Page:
Submaximal oxygen uptake kinetics, functional mobility, and physical activity in older adults with heart failure and reduced ejection fraction

Scott L. Hummel, John Herald, Craig Alpert, Kimberlee A. Gretebeck, Wendy S. Champoux, Donald R. Dengel, Peter V. Vaitkevicius, Neil B. Alexander

Research output: Contribution to journalArticlepeer-review

6 Scopus citations


Background: Submaximal oxygen uptake measures are more feasible and may better predict clinical cardiac outcomes than maximal tests in older adults with heart failure (HF). We examined relationships between maximal oxygen uptake, submaximal oxygen kinetics, functional mobility, and physical activity in older adults with HF and reduced ejection fraction. Methods: Older adults with HF and reduced ejection fraction (n = 25, age 75 ± 7 years) were compared to 25 healthy age- and gender-matched controls. Assessments included a maximal treadmill test for peak oxygen uptake (VO2peak), oxygen uptake kinetics at onset of and on recovery from a submaximal treadmill test, functional mobility testing [Get Up and Go (GUG), Comfortable Gait Speed (CGS), Unipedal Stance (US)], and self-reported physical activity (PA). Results: Compared to controls, HF had worse performance on GUG, CGS, and US, greater delays in submaximal oxygen uptake kinetics, and lower PA. In controls, VO2peak was more strongly associated with functional mobility and PA than submaximal oxygen uptake kinetics. In HF patients, submaximal oxygen uptake kinetics were similarly associated with GUG and CGS as VO2peak, but weakly associated with PA. Conclusions: Based on their mobility performance, older HF patients with reduced ejection fraction are at risk for adverse functional outcomes. In this population, submaximal oxygen uptake measures may be equivalent to VO2 peak in predicting functional mobility, and in addition to being more feasible, may provide better insight into how aerobic function relates to mobility in older adults with HF.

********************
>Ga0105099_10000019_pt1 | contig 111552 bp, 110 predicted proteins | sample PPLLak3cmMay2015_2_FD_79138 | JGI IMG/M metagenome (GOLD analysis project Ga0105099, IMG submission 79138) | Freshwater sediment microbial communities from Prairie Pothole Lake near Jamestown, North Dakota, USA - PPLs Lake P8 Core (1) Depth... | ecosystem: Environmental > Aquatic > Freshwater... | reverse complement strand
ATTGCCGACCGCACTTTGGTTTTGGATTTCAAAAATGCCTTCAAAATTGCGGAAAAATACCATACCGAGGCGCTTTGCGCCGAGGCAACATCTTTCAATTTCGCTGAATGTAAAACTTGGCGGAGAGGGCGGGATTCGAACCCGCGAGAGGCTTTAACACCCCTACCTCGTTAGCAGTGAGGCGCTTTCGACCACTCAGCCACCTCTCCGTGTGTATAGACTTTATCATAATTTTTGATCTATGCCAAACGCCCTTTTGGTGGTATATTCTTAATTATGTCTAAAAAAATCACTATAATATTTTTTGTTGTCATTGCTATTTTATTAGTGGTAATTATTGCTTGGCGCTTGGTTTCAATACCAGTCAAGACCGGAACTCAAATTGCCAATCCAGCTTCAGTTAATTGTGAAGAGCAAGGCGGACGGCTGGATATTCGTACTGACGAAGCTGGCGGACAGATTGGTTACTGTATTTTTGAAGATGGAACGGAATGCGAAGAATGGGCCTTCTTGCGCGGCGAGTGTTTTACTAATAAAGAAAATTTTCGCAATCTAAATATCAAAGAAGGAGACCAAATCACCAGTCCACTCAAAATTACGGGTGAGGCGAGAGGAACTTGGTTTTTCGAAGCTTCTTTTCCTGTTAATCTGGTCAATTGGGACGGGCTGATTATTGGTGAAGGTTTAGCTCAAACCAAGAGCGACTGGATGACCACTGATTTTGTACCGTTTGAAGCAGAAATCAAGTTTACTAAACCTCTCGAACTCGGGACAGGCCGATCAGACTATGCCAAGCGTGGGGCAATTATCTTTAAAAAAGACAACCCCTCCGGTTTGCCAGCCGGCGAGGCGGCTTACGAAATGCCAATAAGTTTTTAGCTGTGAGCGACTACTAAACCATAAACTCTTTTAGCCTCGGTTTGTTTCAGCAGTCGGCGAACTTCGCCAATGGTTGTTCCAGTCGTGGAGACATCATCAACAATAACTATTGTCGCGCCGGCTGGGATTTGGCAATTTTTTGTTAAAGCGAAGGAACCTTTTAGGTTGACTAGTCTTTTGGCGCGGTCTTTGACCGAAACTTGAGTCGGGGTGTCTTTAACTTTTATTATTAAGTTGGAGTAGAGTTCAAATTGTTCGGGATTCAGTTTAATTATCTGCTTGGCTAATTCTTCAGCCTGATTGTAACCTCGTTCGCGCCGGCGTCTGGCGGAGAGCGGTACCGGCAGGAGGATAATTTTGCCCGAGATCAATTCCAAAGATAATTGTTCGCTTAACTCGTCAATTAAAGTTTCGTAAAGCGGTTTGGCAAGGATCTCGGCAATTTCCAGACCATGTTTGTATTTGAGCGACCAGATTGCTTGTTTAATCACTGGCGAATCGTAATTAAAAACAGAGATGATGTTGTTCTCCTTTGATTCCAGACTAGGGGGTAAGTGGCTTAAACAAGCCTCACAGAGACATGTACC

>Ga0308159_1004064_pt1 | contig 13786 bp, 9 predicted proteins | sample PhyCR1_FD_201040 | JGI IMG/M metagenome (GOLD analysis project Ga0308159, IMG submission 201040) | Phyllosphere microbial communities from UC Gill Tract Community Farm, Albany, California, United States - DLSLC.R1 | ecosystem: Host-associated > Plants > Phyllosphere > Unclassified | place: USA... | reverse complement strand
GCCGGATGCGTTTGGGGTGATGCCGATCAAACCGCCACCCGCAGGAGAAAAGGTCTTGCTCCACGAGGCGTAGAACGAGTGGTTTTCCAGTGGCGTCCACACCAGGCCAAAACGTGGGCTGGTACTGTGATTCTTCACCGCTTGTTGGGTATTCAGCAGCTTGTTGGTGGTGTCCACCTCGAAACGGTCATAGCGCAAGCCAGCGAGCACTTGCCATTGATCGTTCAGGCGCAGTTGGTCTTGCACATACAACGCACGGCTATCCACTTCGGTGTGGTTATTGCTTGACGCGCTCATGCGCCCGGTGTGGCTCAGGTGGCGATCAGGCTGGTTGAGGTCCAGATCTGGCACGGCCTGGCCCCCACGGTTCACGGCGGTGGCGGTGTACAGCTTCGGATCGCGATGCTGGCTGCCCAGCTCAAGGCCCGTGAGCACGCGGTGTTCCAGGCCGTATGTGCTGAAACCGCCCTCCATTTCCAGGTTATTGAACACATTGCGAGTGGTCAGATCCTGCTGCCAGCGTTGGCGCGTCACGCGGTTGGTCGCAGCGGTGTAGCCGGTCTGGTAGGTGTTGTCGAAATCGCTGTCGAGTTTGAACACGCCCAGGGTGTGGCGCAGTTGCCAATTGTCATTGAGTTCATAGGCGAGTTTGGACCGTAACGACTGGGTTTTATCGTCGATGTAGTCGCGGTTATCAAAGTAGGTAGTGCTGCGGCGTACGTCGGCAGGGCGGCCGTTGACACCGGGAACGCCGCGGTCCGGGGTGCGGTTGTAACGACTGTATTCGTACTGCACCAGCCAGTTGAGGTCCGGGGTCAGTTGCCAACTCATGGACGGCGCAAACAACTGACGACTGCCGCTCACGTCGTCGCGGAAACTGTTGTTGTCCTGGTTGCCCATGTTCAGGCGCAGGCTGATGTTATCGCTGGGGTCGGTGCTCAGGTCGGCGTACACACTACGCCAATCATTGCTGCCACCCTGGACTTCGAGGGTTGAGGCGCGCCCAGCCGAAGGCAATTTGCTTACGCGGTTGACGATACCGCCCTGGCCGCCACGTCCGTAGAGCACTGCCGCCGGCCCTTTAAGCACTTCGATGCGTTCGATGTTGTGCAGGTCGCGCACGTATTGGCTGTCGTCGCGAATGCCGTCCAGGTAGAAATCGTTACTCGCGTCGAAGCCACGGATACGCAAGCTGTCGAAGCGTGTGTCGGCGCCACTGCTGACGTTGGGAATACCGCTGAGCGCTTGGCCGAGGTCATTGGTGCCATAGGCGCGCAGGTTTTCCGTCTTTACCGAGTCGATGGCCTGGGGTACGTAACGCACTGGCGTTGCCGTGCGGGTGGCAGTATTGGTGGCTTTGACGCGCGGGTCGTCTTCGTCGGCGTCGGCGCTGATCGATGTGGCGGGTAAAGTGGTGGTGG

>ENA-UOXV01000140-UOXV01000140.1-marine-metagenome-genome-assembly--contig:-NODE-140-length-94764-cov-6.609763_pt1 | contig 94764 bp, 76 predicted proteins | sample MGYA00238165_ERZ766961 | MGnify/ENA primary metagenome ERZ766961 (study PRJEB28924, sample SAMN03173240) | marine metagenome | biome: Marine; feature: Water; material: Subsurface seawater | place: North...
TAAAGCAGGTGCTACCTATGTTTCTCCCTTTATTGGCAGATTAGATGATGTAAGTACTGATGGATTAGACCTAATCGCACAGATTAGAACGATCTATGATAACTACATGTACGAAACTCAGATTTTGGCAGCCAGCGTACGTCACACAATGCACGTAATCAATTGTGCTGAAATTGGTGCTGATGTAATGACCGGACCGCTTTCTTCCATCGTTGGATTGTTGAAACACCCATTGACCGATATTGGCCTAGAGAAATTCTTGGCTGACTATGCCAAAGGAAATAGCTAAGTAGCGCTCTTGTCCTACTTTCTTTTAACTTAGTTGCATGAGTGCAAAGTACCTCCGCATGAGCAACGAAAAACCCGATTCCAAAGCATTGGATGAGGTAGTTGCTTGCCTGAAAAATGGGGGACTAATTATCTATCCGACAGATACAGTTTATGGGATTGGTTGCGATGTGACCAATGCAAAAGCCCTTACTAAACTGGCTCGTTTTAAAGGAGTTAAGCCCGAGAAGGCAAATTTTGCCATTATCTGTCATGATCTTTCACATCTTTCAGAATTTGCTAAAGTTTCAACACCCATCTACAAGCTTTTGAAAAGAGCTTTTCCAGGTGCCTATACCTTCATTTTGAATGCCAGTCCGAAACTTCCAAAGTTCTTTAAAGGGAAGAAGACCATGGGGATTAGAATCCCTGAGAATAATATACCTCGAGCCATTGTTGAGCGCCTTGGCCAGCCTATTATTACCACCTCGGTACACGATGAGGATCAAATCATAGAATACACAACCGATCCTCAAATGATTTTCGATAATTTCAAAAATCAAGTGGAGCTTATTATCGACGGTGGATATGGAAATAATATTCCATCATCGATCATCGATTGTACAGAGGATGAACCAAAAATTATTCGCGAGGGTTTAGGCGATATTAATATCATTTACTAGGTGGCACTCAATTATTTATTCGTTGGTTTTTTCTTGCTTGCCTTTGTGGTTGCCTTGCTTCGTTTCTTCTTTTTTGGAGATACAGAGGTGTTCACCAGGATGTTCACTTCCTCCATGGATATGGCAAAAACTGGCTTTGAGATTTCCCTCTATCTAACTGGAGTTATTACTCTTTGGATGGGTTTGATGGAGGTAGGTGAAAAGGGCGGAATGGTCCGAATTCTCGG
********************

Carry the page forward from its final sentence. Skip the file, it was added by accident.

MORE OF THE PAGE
Original languageEnglish (US)
Pages (from-to)450-457
Number of pages8
JournalJournal of Geriatric Cardiology
Issue number5
StatePublished - 2016

Bibliographical note

Funding Information:
The authors acknowledge primary support of the Department of Veterans Affairs Research and Development and additional support from the National Institute of Aging (NIA) Michigan Claude Pepper Older Americans Independence Center (AG08808 and AG024824). Dr. Hummel is supported by a K23 Mentored Patient-Oriented Career Development Award HL109176 from the National Heart Lung and Blood Institute (NHLBI). Dr. Alexander was a recipient of a K24 Mid-Career Investigator Award in Patient-Oriented Research AG109675 from NIA. Dr. Gretebeck was the recipient of an American Diabetes Association Junior Faculty Award (1-06-JF-20). The assistance of Nicole Osevala, Mark Hofmeyer, Becky Cleland, Diane Scarpace, Nancy Ambrose-Gallagher, Ravinder Goswami, and Eric Pear in participant recruitment, assessment, and data collection is gratefully acknowledged. The authors do not receive any financial benefit from the study results or funding sources.

Publisher Copyright:
©2016 JGC All rights reserved.


  • Aging
  • Congestive heart failure
  • Mobility
  • Oxygen uptake
  • The elderly


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